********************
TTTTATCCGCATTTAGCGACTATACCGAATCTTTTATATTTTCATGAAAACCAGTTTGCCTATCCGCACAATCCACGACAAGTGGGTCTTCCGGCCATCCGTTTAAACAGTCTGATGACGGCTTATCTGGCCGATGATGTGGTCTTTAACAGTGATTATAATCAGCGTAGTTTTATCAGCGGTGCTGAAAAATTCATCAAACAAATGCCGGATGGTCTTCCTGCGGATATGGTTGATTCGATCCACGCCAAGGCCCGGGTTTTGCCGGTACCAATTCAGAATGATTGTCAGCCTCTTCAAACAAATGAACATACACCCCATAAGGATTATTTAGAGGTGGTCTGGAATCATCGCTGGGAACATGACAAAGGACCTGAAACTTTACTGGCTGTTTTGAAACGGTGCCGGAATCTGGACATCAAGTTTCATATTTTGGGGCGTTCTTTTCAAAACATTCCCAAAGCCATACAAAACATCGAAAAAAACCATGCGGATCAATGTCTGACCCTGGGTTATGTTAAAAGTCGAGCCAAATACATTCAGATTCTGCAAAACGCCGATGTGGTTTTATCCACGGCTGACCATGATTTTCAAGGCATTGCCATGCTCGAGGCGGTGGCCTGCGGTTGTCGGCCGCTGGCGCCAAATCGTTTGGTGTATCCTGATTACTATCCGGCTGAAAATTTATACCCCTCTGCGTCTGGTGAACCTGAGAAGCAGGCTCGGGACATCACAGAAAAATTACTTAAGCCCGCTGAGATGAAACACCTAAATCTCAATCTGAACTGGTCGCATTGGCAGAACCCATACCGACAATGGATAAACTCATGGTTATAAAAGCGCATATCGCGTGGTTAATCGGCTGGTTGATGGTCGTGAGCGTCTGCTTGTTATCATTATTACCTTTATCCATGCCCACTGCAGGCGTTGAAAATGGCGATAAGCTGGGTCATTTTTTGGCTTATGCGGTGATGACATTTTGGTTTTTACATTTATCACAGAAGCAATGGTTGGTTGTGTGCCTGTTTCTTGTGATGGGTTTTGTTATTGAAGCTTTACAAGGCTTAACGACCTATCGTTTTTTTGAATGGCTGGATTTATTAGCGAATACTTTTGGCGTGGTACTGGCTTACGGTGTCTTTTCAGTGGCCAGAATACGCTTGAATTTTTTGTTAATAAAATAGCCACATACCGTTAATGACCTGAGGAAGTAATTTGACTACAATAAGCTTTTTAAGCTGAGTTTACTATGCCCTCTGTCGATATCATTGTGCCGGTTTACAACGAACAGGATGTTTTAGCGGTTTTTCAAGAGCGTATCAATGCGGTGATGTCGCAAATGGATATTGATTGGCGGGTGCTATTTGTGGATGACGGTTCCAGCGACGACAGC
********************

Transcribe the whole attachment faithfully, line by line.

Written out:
TTTTATCCGCATTTAGCGACTATACCGAATCTTTTATATTTTCATGAAAACCAGTTTGCCTATCCGCACAATCCACGACAAGTGGGTCTTCCGGCCATCCGTTTAAACAGTCTGATGACGGCTTATCTGGCCGATGATGTGGTCTTTAACAGTGATTATAATCAGCGTAGTTTTATCAGCGGTGCTGAAAAATTCATCAAACAAATGCCGGATGGTCTTCCTGCGGATATGGTTGATTCGATCCACGCCAAGGCCCGGGTTTTGCCGGTACCAATTCAGAATGATTGTCAGCCTCTTCAAACAAATGAACATACACCCCATAAGGATTATTTAGAGGTGGTCTGGAATCATCGCTGGGAACATGACAAAGGACCTGAAACTTTACTGGCTGTTTTGAAACGGTGCCGGAATCTGGACATCAAGTTTCATATTTTGGGGCGTTCTTTTCAAAACATTCCCAAAGCCATACAAAACATCGAAAAAAACCATGCGGATCAATGTCTGACCCTGGGTTATGTTAAAAGTCGAGCCAAATACATTCAGATTCTGCAAAACGCCGATGTGGTTTTATCCACGGCTGACCATGATTTTCAAGGCATTGCCATGCTCGAGGCGGTGGCCTGCGGTTGTCGGCCGCTGGCGCCAAATCGTTTGGTGTATCCTGATTACTATCCGGCTGAAAATTTATACCCCTCTGCGTCTGGTGAACCTGAGAAGCAGGCTCGGGACATCACAGAAAAATTACTTAAGCCCGCTGAGATGAAACACCTAAATCTCAATCTGAACTGGTCGCATTGGCAGAACCCATACCGACAATGGATAAACTCATGGTTATAAAAGCGCATATCGCGTGGTTAATCGGCTGGTTGATGGTCGTGAGCGTCTGCTTGTTATCATTATTACCTTTATCCATGCCCACTGCAGGCGTTGAAAATGGCGATAAGCTGGGTCATTTTTTGGCTTATGCGGTGATGACATTTTGGTTTTTACATTTATCACAGAAGCAATGGTTGGTTGTGTGCCTGTTTCTTGTGATGGGTTTTGTTATTGAAGCTTTACAAGGCTTAACGACCTATCGTTTTTTTGAATGGCTGGATTTATTAGCGAATACTTTTGGCGTGGTACTGGCTTACGGTGTCTTTTCAGTGGCCAGAATACGCTTGAATTTTTTGTTAATAAAATAGCCACATACCGTTAATGACCTGAGGAAGTAATTTGACTACAATAAGCTTTTTAAGCTGAGTTTACTATGCCCTCTGTCGATATCATTGTGCCGGTTTACAACGAACAGGATGTTTTAGCGGTTTTTCAAGAGCGTATCAATGCGGTGATGTCGCAAATGGATATTGATTGGCGGGTGCTATTTGTGGATGACGGTTCCAGCGACGACAGC